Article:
But constricted by licensing laws and closing times that were fun-averse, promoters began to take risks. The Wag?s Chris Sullivan, inspired by a visit to New York, claims he was the first to throw a warehouse party, and he may be right. But lodged in most people?s memory is the birth of the Dirtbox in Earl?s Court, notable for what was then ? and still is now ? considered a London outpost, mainly home to itinerant Australians and a plethora of gay clone pubs. Dirtbox was held in an old West Indian drinking den, up some stairs above a chemist?s shop. It was, naturally, a death trap. Jay Strongman and Rob Milton were the DJs and its soundtrack, a kooky mixture of revival funk and rockabilly thrown together with hot rap, go-go and electro imports, was both catalyst and template for much of what would follow.
The warehouse scene ? or rare groove, as it later became known ? helped changed London nightlife. It democratised the capital?s (straight) nightlife which, until the 1980s, had mainly been controlled by a small coterie of fashion mavens, whose door policies made Albanian border guards seem lenient by comparison.
In King?s Cross, alcoholics littered the pavements, while the police sirens created a constant nervous soundtrack. Behind the station, among the dilapidated buildings, Victorian grime and prostitutes, two Irish brothers, Noel and Maurice Watson, started throwing parties in a disused school in Battle Bridge Road ? itself an area of historic interest, where Boudica fought the Romans (the road no longer exists). For one year, every Saturday night the Watson brothers, alongside Rip, Rig & Panic?s Sean and Andrea Oliver and Neneh Cherry, packed out the venue to dangerously high levels. The Watsons later collaborated with fashion store Demob in hosting hugely successful parties in Islington?s Rosebery Avenue before running Delirium, one of London?s most important early house nights.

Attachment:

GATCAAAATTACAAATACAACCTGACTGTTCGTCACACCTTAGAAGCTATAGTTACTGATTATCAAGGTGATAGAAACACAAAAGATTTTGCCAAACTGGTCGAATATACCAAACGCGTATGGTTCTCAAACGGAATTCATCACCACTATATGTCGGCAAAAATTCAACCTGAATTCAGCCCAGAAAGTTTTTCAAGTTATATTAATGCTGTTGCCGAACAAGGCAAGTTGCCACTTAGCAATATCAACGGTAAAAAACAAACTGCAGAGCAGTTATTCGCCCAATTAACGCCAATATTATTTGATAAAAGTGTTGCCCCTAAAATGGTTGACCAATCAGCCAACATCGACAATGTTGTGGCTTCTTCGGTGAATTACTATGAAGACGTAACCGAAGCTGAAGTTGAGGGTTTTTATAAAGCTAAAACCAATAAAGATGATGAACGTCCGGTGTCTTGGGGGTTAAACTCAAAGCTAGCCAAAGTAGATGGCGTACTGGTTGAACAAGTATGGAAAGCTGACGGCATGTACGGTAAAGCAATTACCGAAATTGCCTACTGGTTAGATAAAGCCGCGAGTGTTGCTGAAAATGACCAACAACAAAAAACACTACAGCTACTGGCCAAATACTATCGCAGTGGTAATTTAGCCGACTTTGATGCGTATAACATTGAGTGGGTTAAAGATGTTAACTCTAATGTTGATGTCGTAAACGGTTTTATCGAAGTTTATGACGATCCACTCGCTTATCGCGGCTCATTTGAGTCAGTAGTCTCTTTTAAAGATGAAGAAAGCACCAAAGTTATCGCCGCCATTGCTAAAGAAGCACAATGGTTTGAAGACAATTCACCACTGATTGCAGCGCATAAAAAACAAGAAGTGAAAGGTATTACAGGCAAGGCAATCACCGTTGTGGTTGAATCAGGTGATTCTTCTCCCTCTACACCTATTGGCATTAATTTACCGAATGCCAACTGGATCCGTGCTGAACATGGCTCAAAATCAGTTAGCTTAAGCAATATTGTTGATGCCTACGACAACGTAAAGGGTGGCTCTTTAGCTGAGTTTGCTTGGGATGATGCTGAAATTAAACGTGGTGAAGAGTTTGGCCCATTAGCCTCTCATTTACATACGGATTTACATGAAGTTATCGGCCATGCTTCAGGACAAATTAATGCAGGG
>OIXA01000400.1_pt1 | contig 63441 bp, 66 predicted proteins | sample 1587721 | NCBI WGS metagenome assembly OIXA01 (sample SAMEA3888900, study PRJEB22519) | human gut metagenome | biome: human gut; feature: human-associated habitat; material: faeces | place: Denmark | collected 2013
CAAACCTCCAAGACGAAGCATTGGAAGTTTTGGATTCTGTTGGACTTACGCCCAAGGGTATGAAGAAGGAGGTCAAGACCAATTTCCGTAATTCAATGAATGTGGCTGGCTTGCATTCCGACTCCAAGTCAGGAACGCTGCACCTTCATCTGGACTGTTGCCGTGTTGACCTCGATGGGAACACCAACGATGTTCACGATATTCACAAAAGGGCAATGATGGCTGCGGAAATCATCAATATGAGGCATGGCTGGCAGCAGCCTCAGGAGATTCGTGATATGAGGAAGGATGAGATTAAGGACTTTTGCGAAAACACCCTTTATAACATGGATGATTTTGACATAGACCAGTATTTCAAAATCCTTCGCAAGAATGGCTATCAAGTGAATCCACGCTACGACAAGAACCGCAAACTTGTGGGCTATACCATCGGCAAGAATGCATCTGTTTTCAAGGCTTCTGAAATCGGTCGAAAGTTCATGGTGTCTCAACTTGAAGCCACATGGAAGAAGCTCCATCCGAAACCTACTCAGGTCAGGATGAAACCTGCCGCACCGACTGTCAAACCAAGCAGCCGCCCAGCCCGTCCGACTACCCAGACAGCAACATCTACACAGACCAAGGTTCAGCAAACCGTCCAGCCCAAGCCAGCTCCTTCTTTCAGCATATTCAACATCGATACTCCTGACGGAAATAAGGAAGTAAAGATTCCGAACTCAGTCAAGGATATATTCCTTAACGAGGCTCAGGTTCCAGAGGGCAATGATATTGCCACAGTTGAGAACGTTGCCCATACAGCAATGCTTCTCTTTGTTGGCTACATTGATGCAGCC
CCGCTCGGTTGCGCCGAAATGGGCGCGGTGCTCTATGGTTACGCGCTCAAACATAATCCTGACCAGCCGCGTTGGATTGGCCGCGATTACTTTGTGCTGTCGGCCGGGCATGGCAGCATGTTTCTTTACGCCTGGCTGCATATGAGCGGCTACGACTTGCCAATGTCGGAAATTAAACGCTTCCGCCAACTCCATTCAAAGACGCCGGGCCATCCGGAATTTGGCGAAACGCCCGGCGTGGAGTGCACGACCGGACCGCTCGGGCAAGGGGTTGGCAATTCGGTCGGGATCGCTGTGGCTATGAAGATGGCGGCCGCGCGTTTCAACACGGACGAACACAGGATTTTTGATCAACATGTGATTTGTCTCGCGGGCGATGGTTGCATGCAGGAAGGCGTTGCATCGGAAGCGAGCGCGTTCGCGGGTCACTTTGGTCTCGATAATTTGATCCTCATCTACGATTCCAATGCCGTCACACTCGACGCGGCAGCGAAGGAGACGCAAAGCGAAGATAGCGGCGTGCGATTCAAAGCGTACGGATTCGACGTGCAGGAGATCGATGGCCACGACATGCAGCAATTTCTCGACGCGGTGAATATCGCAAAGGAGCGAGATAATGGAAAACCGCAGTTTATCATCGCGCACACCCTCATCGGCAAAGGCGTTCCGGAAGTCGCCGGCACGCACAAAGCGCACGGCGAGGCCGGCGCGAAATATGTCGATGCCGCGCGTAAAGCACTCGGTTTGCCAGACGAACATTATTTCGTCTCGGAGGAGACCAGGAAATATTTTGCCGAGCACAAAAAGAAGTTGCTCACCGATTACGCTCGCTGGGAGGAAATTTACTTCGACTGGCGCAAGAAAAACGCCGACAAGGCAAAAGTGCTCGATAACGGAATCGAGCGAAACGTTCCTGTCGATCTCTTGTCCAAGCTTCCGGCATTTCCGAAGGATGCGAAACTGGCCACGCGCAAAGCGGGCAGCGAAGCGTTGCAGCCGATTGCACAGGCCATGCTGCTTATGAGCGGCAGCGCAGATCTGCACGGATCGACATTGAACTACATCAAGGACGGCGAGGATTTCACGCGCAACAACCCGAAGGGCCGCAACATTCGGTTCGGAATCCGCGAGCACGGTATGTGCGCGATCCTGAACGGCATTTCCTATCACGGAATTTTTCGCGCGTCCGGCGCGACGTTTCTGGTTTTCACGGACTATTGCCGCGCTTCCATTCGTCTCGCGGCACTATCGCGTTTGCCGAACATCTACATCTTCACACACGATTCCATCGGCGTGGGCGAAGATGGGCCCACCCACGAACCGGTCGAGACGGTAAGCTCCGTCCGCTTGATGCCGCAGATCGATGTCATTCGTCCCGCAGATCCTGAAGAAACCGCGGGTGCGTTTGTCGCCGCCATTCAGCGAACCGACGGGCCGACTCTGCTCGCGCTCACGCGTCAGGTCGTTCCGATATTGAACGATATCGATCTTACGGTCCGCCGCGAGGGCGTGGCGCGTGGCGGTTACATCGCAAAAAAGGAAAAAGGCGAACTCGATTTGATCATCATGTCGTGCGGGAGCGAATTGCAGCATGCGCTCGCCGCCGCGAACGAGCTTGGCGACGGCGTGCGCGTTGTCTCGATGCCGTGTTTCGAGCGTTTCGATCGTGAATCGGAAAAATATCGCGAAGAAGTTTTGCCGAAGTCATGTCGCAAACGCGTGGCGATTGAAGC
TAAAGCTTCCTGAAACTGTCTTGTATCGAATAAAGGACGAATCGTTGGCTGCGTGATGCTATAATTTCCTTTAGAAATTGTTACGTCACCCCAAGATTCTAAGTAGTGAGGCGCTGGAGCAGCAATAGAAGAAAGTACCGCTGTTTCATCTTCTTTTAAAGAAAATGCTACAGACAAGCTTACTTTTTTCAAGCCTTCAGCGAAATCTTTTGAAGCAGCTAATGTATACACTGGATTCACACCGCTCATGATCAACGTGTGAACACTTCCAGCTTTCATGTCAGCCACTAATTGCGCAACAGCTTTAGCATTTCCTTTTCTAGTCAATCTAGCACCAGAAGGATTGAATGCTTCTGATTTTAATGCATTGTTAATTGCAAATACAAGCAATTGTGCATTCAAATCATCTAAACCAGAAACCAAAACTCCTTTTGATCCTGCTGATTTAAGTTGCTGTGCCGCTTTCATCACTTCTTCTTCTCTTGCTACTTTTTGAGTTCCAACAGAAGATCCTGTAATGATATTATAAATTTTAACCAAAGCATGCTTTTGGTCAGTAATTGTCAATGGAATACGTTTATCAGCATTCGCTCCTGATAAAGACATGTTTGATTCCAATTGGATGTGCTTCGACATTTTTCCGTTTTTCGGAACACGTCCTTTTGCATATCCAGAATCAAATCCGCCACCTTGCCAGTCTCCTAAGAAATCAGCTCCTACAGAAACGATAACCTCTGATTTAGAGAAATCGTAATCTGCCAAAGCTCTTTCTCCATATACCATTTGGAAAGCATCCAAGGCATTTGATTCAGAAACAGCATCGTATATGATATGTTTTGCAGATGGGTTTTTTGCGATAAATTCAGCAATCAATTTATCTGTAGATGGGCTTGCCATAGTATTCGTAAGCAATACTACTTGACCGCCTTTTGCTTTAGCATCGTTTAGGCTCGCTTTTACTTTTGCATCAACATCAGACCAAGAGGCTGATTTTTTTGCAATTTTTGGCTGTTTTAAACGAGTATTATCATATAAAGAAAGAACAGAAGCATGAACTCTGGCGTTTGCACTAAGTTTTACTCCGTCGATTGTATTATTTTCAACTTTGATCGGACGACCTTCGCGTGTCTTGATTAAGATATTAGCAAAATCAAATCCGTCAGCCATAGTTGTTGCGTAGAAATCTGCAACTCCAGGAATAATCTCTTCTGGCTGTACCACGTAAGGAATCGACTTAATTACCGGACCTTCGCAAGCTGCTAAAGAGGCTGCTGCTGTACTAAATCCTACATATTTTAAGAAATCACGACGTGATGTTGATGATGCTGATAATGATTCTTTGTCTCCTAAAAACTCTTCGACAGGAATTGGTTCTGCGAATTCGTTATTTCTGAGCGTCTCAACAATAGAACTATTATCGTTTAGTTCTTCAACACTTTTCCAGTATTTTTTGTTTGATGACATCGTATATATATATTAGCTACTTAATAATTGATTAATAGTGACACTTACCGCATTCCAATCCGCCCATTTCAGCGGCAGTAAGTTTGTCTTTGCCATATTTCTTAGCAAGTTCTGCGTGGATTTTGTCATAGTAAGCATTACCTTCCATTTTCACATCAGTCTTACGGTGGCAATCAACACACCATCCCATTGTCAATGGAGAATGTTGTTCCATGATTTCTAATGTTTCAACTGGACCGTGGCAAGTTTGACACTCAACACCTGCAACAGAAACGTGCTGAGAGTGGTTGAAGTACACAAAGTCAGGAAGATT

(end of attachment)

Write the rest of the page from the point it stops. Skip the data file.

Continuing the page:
Previously ignored working class districts like Old Street, Hackney Road, Wembley, Bermondsey and even posh Hampstead became playgrounds for eager clubbers. Black promoters, excluded by an unofficial colour bar in many West End clubs, threw parties in empty properties, warehouses and anywhere else that could fit 500 clubbers, a bar and a soundsystem. Estate agents, whose access to fresh locations was unparalleled, became everybody?s best friend: borrow key for the weekend, throw party, hand key back Monday.
At Norman Jay?s moveable feast Shake ?N? Fingerpop, the soundtrack was a revivalist?s feast of American funk and soul: Leroy Hutson?s ?The Ghetto ?74,? The Voices Of East Harlem?s ?Little People? and ?Impeach The President? by the Honey Drippers. In fact, politics was a core part of young clubbers? lives then. The decade was defined by its upheavals and strikes: the miners and steelworkers, the poll-tax riots. And although many of the promoters were mini-entrepreneurs, there was a general air of dissidence, often reflected in a playlist that included Gil Scott-Heron?s anti-Reagan song ?B-Movie,? Junior Murvin?s ?Police & Thieves? or Brother D with The Collective Effort?s ?How We Gonna Make The Black Nation Rise??